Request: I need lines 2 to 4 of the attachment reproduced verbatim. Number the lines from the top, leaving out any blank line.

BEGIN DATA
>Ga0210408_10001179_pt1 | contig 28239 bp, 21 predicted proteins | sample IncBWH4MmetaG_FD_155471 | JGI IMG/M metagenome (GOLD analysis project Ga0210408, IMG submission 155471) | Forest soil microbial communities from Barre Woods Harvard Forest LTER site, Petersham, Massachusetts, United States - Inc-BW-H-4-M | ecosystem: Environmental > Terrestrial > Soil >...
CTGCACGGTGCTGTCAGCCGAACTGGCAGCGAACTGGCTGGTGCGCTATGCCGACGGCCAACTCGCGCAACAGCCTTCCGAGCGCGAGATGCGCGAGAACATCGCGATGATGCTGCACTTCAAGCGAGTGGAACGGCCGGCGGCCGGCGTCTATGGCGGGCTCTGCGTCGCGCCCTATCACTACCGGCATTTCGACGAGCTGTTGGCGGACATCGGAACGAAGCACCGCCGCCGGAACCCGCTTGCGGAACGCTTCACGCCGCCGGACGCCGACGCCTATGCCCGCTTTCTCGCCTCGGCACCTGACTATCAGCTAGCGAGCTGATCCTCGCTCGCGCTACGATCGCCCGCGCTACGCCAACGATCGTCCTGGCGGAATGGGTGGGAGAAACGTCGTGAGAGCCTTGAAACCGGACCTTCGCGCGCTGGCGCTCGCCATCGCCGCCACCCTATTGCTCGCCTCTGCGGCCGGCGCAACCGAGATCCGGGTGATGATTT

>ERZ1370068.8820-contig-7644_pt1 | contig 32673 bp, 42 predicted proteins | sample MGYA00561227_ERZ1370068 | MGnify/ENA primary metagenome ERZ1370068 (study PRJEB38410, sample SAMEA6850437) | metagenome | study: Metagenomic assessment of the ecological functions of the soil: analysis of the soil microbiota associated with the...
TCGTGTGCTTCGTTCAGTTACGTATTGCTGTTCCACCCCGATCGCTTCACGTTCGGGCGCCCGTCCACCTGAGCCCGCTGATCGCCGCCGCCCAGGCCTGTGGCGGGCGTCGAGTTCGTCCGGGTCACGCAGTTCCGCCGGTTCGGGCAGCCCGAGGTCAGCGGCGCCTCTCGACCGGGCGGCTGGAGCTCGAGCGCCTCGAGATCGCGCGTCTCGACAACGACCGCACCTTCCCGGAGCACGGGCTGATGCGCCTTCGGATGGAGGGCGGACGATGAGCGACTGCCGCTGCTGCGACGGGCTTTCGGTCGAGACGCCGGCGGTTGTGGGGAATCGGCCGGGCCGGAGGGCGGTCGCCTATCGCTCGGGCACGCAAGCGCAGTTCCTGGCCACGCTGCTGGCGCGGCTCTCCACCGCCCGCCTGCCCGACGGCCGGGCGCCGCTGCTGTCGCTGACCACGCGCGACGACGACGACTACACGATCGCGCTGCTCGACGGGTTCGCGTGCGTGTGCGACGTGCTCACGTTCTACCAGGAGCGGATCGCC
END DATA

CTGCACGGTGCTGTCAGCCGAACTGGCAGCGAACTGGCTGGTGCGCTATGCCGACGGCCAACTCGCGCAACAGCCTTCCGAGCGCGAGATGCGCGAGAACATCGCGATGATGCTGCACTTCAAGCGAGTGGAACGGCCGGCGGCCGGCGTCTATGGCGGGCTCTGCGTCGCGCCCTATCACTACCGGCATTTCGACGAGCTGTTGGCGGACATCGGAACGAAGCACCGCCGCCGGAACCCGCTTGCGGAACGCTTCACGCCGCCGGACGCCGACGCCTATGCCCGCTTTCTCGCCTCGGCACCTGACTATCAGCTAGCGAGCTGATCCTCGCTCGCGCTACGATCGCCCGCGCTACGCCAACGATCGTCCTGGCGGAATGGGTGGGAGAAACGTCGTGAGAGCCTTGAAACCGGACCTTCGCGCGCTGGCGCTCGCCATCGCCGCCACCCTATTGCTCGCCTCTGCGGCCGGCGCAACCGAGATCCGGGTGATGATTT

>ERZ1370068.8820-contig-7644_pt1 | contig 32673 bp, 42 predicted proteins | sample MGYA00561227_ERZ1370068 | MGnify/ENA primary metagenome ERZ1370068 (study PRJEB38410, sample SAMEA6850437) | metagenome | study: Metagenomic assessment of the ecological functions of the soil: analysis of the soil microbiota associated with the...
TCGTGTGCTTCGTTCAGTTACGTATTGCTGTTCCACCCCGATCGCTTCACGTTCGGGCGCCCGTCCACCTGAGCCCGCTGATCGCCGCCGCCCAGGCCTGTGGCGGGCGTCGAGTTCGTCCGGGTCACGCAGTTCCGCCGGTTCGGGCAGCCCGAGGTCAGCGGCGCCTCTCGACCGGGCGGCTGGAGCTCGAGCGCCTCGAGATCGCGCGTCTCGACAACGACCGCACCTTCCCGGAGCACGGGCTGATGCGCCTTCGGATGGAGGGCGGACGATGAGCGACTGCCGCTGCTGCGACGGGCTTTCGGTCGAGACGCCGGCGGTTGTGGGGAATCGGCCGGGCCGGAGGGCGGTCGCCTATCGCTCGGGCACGCAAGCGCAGTTCCTGGCCACGCTGCTGGCGCGGCTCTCCACCGCCCGCCTGCCCGACGGCCGGGCGCCGCTGCTGTCGCTGACCACGCGCGACGACGACGACTACACGATCGCGCTGCTCGACGGGTTCGCGTGCGTGTGCGACGTGCTCACGTTCTACCAGGAGCGGATCGCC